13 American Jobs That'd be Hurt by Immigration Crackdowns
The backlash against immigrants and unauthorized workers has reached a fever pitch, with the same old they're "taking American jobs" rhetoric. But the reality, economists say, is that immigrants made up just 17.1 percent of the U.S. workforce in 2014, or about 27.6 million workers out of 161.4 million, and a small portion (5 percent) were undocumented immigrants. Many jobs held by immigrants are low-paid or seasonal, which others often don't want; some are high-paying tech jobs available by visa that many Americans lack the skills to take.
The Pew Center offers some numbers on jobs with high numbers of immigrant workers, though in other industries the effect is anecdotal. All told, undocumented workers account for about 3 percent of the GDP, according to a study by Queens College professor Francesc Ortega, who warns that deporting millions of undocumented immigrants could create job losses not seen since the Great Recession.
Percent of immigrant workers: 63
Percent of undocumented immigrant workers: 12
Including manicurists and pedicurists, makeup artists, shampooers and skin care specialists, this industry has the highest share of immigrant workers.
Percent of immigrant workers: 45
Percent of undocumented immigrant workers: 22
This category includes babysitters, domestic servants such as cooks and maids, as well as chauffeurs and gardeners.
Percent of immigrant workers: 34
Percent of undocumented immigrant workers: 17
Because these sorts of jobs cannot be exported, worker shortages are likely to be more pronounced, forcing costs higher for businesses, economists warn.
Percent of immigrant workers: 33
Agriculture is another industry to be hard hit. An estimated 50 percent to 70 percent of farm workers are undocumented. If farmers lost all access to undocumented workers, agricultural output could drop $30 billion to $60 billion and push food prices up 5 percent to 7 percent, according to a American Farm Bureau Federation study.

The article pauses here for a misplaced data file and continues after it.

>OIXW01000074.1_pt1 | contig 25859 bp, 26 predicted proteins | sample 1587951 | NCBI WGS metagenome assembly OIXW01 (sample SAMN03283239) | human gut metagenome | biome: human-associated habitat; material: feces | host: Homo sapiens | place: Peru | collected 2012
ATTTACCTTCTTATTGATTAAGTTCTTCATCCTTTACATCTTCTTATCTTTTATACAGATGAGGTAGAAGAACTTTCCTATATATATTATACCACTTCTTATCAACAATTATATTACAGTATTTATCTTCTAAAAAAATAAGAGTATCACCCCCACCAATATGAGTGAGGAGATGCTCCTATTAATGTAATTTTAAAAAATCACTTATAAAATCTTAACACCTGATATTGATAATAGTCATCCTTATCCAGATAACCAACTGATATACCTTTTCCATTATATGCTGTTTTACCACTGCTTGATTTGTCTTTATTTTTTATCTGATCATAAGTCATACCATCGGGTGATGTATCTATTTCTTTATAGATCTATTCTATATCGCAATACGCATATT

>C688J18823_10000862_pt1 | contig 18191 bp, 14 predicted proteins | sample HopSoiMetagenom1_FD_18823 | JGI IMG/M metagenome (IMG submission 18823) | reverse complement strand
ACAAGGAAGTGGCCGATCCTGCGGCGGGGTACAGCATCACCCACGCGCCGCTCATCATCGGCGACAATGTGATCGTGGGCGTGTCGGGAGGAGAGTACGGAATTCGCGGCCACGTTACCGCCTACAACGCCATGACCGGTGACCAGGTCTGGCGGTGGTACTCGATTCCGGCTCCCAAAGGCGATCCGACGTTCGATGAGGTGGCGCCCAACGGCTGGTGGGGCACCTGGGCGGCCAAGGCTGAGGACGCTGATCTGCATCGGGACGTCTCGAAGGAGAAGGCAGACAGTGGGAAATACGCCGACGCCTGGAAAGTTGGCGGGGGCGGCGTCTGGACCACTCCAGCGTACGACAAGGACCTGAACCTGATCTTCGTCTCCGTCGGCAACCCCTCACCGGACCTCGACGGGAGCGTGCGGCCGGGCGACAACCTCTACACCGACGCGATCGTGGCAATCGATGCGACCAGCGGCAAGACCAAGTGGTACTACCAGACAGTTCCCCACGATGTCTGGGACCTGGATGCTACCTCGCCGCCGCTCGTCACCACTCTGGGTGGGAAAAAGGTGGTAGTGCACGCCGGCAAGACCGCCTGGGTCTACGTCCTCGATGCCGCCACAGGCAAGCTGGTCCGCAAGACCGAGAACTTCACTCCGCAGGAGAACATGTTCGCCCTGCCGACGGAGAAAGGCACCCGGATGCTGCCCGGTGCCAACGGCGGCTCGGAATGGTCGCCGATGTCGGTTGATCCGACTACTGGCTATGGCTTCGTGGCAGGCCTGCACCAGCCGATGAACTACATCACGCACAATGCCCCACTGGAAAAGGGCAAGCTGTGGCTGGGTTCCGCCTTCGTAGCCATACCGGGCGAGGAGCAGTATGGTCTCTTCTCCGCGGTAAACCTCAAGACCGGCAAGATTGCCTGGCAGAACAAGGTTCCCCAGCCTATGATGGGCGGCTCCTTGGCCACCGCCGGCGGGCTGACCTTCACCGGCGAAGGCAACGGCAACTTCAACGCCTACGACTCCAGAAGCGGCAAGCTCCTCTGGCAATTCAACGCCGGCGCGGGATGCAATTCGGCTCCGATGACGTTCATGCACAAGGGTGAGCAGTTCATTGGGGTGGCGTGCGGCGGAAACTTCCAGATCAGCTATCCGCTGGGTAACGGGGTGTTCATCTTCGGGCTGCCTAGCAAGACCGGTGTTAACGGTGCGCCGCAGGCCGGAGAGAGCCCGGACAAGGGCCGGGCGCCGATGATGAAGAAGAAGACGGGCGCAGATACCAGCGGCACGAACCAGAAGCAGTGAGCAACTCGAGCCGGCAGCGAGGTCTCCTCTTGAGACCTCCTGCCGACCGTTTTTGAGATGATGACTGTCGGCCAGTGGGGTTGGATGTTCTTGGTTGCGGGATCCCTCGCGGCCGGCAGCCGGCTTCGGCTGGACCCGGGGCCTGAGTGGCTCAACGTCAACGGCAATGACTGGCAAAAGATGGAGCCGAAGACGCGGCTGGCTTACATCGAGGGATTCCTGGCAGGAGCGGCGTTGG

Percent of immigrant workers: 27
Percent of undocumented immigrant workers: 15
These workers include everything from brick masons and floor sanders to drywall and ceiling tile installers. Expect construction delays and higher costs on that home or office building.
Percent of immigrant workers: 25
Percent of undocumented immigrant workers: 5
This highly skilled and highly compensated group of workers includes computer systems analysts, information security analysts, computer programmers, software developers, database administrators, and computer network architects, to name a few examples from the Bureau of Labor Statistics.
Percent of immigrant workers: 24
A struggle to find workers is why landscaping companies turn to visa programs. A Denver area landscape business owner said he posts ads in newspapers, on Craigslist, and on street signs for positions paying $14 to $25 an hour with health care and benefits, hiring every person who shows up -- but is lucky if any report to work, according to the Times. Offering employees $100 referral bonuses also hasn't worked.
Percent of immigrant workers: 24
An annual list issued by Manpower showed that engineering, which includes mechanical, electrical, and civil engineers, is one of the 10 hardest jobs to fill in this country, though every engineer working in manufacturing supports 20 other jobs, according to the federal government. When engineers are in short supply, companies often outsource production to countries where there's more plentiful talent.
Percent of immigrant workers: 22
Percent of undocumented immigrant workers: 10
The sous chef at the Yankee Rebel Tavern on Michigan's Mackinac Island told The New York Times he was coming in three hours early each day to do tasks once done by visa workers. With cooks, dishwashers, and servers short, the restaurant's owner has been washing dishes herself.
Percent of immigrant workers: 21
Among our 164,000-plus foreign-trained doctors, more than 8,000 are from the seven nations targeted in President Donald Trump's first travel ban, Doctors for America says, citing Harvard data. Immigrant doctors are particularly essential to the rural health care system: Seeking visa guarantees from employers, they often choose to work in rural areas that highly trained U.S. citizens are leaving behind.
Percent of immigrant workers: 19
Percent of undocumented immigrant workers: 6
This diverse industry includes everything from airline pilots to bus drivers, truck drivers, and locomotive engineers, but also crane and tower operators, parking lot attendants, and sailors and marine oilers, according to the Bureau of Labor Statistics.